Low energy building isn’t complicated, but it’s easy to get wrong. Since Irish house builders downed tools en masse when the last boom ended, energy efficiency standards for new homes have seen unprecedented rises of 40% in 2008 and 60% in 2011, shooting far ahead of the UK. But with signs of a new boom emerging, can the industry get to grips with this brave new world of insulation, airtightness and thermal bridging and deliver healthy low-energy homes — or are damp and mould set to become the norm in new build?

The new proposed passive house classes explained

The Passive House Institute’s announcement of new classes of passive house certification – including renewable energy generation – at this year’s International Passive House Conference caused something of a stir. Dr Benjamin Krick, the institute’s head of component certification sheds some light on the new classes and explains the rationale behind proposals which may set up passive house for a fabric first approach to near – and sub – zero energy building.

Airtightness - the sleeping giant of energy efficiency

A building’s airtightness test result isn’t just an indicator of its energy efficiency – it’s an unambiguous indicator of build quality. With a little care in design and on site, airtightness targets that may seem impossibly tough are anything but, argues leading architect and certified passive house designer Simon McGuinness.

The small passive house problem - a solution?

It’s sometimes said to be hard – perhaps too hard – to get a small house to meet the passive house standard. But a small house will have small heating bills, so why is it hard for a small house to be a passive house? Leading passive house consultants Alan Clarke and Nick Grant delve into the passive house software to find out what’s going on.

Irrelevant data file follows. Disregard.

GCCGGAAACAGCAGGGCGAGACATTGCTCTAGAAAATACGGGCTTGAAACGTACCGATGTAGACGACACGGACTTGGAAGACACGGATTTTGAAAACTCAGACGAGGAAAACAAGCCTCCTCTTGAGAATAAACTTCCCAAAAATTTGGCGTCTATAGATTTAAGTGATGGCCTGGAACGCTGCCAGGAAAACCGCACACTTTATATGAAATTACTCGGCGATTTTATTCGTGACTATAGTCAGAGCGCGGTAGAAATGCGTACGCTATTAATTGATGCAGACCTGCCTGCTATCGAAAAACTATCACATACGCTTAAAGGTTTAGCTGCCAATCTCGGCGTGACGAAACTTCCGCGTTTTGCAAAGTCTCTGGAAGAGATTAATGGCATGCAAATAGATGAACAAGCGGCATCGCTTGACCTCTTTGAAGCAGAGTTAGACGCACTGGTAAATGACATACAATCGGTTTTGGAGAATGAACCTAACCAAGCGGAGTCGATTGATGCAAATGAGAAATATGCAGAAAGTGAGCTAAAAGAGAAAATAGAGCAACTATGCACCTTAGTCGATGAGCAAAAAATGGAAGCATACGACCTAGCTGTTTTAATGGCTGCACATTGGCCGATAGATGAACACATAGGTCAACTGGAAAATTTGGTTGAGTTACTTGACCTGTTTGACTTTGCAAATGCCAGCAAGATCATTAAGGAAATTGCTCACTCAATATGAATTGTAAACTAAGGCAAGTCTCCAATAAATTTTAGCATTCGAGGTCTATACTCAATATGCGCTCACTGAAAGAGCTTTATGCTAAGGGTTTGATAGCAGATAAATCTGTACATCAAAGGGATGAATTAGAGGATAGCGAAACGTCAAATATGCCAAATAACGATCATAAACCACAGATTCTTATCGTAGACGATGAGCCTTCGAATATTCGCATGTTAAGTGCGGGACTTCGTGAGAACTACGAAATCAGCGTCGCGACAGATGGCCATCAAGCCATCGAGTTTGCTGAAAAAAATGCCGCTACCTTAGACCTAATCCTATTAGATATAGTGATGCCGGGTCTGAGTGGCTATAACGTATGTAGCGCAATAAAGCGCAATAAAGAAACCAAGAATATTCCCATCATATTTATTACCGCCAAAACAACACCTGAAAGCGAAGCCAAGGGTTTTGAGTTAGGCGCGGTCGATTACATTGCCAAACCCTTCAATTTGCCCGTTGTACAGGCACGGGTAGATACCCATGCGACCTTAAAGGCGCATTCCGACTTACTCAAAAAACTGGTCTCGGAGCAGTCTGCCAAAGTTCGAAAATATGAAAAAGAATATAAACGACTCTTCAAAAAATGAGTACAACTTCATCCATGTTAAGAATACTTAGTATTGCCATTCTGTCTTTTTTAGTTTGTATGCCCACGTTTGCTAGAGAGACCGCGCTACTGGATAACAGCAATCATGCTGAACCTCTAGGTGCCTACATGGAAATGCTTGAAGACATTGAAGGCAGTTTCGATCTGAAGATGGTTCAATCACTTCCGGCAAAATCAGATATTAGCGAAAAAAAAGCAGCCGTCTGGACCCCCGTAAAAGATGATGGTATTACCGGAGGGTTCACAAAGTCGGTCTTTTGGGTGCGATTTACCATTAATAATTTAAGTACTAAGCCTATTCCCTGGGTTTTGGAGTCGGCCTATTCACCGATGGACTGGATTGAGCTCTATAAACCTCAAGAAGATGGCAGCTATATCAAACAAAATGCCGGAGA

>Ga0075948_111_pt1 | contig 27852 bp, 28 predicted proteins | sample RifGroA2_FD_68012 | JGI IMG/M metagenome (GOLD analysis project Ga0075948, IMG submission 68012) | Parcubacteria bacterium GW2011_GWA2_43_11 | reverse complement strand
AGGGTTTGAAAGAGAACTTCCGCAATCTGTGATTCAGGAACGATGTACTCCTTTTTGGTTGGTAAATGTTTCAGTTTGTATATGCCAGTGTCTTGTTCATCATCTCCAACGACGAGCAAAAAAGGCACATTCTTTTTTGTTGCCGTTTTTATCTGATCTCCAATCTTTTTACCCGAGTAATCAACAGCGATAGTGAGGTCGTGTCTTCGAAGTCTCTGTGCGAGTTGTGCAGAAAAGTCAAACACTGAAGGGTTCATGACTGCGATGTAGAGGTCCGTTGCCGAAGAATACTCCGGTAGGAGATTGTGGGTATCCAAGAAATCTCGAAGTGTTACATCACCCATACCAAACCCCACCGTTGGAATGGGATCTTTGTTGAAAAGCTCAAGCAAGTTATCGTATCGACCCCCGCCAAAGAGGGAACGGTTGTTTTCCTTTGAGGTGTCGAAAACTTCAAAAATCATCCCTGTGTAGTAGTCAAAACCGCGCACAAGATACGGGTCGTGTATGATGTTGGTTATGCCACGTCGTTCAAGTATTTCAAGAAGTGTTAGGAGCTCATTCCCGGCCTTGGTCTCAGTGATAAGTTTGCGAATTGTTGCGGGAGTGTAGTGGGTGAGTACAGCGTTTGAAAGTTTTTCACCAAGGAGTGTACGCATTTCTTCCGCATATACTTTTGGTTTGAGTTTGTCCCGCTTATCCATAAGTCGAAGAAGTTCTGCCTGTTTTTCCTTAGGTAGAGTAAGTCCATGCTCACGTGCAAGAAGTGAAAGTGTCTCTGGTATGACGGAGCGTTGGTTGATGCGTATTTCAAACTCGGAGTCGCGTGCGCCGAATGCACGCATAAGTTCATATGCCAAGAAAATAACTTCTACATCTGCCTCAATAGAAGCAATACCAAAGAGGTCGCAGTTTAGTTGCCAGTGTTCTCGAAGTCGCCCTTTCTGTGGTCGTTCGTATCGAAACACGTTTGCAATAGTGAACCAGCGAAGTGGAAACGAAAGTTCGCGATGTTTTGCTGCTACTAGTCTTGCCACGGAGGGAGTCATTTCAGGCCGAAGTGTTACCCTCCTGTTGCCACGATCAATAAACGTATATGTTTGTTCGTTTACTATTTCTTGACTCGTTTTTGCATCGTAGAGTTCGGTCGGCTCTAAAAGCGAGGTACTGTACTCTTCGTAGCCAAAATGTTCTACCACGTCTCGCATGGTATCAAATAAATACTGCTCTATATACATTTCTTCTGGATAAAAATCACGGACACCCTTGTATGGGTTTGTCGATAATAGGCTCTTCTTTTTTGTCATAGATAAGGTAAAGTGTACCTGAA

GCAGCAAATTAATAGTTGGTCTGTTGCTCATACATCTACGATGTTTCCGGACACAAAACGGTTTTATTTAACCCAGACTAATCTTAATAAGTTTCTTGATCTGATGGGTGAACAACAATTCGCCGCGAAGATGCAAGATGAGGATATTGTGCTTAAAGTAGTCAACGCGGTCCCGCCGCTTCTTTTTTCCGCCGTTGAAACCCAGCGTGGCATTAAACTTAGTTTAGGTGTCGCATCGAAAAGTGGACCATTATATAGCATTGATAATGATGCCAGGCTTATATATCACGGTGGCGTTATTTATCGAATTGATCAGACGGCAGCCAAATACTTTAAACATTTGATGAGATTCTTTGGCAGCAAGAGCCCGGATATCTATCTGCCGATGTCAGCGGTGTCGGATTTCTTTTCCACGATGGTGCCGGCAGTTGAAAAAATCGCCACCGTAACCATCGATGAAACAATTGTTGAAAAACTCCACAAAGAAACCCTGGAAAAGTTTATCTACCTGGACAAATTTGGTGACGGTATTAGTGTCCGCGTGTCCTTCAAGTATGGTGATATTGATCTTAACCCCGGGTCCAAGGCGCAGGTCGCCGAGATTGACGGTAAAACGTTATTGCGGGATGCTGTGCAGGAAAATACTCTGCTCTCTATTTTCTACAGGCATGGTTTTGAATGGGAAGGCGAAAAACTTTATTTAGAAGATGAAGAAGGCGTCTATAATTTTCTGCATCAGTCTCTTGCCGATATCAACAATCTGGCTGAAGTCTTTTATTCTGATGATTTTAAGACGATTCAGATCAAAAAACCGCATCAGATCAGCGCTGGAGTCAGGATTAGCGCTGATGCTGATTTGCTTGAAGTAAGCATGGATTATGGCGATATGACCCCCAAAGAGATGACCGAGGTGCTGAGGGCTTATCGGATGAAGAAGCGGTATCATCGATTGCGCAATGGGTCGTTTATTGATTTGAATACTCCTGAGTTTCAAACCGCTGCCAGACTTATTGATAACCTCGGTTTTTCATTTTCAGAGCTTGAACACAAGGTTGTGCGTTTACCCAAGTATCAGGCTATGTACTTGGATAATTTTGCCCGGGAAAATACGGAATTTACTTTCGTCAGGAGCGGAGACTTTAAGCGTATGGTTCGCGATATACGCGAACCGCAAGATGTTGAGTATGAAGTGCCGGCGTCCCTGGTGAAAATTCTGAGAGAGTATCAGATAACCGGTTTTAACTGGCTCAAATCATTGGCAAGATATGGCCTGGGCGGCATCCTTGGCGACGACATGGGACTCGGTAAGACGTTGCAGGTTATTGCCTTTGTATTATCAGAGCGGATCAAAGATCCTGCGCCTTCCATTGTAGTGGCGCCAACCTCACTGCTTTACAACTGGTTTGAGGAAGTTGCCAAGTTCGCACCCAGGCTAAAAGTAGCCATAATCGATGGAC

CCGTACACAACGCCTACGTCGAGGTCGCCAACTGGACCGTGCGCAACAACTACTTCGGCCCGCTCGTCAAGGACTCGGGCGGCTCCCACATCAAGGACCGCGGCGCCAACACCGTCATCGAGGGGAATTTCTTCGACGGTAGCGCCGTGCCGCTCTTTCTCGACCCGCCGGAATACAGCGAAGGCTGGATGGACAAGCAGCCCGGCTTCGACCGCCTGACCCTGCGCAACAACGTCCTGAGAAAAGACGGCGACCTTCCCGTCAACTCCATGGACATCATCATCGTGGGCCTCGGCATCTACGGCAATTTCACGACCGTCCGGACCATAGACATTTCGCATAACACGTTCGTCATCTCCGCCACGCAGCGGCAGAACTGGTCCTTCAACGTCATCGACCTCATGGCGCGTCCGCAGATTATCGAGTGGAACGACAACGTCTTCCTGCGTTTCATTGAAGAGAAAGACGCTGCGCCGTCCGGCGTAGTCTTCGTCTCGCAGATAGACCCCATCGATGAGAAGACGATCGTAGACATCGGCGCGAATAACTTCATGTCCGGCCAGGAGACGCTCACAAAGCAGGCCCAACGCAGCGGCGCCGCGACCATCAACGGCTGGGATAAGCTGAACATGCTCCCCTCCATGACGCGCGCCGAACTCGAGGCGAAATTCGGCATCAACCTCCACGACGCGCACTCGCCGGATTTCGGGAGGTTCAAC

Natural ventilation - does it work?

Such is the importance of ventilation, it’s only right and proper that the efficacy of innovative mechanical solutions such as heat recovery ventilation and demand controlled mechanical extract ventilation is established
based on robust, comprehensive evidence. But how does natural ventilation fare when subjected to the same degree of scrutiny, and can it work in low energy buildings?

Passive house goes large

Passive house is no longer just the preserve of the self-builder. With over 300 passive houses built to date in multi unit-schemes and a thousand more on the way – along with major non-domestic builds – increasing numbers of British & Irish developers are going passive. But how will the sector cope with upscaling, and will the most cost-conscious developers be attracted to the standard?

Unlocking investment in home retrofit

In spite of a consensus that most buildings need deep energy upgrades, both Ireland and the UK have barely scratched the surface. Joseph Curtin – one of Ireland’s leading energy policy wonks –discusses how to kick start en masse upgrade work.

The cost of building passive

Perhaps the most common argument against making passive house mainstream is that it costs too much to build. But as building regulations tighten and an increasingly competitive passive house sector emerges, does that argument hold water?

The passive house in a warming world

 The coming decades are expected to bring higher average temperatures, more extreme weather events – and possibly more cold snaps. But how are passive house buildings geared to adapt to a changing climate?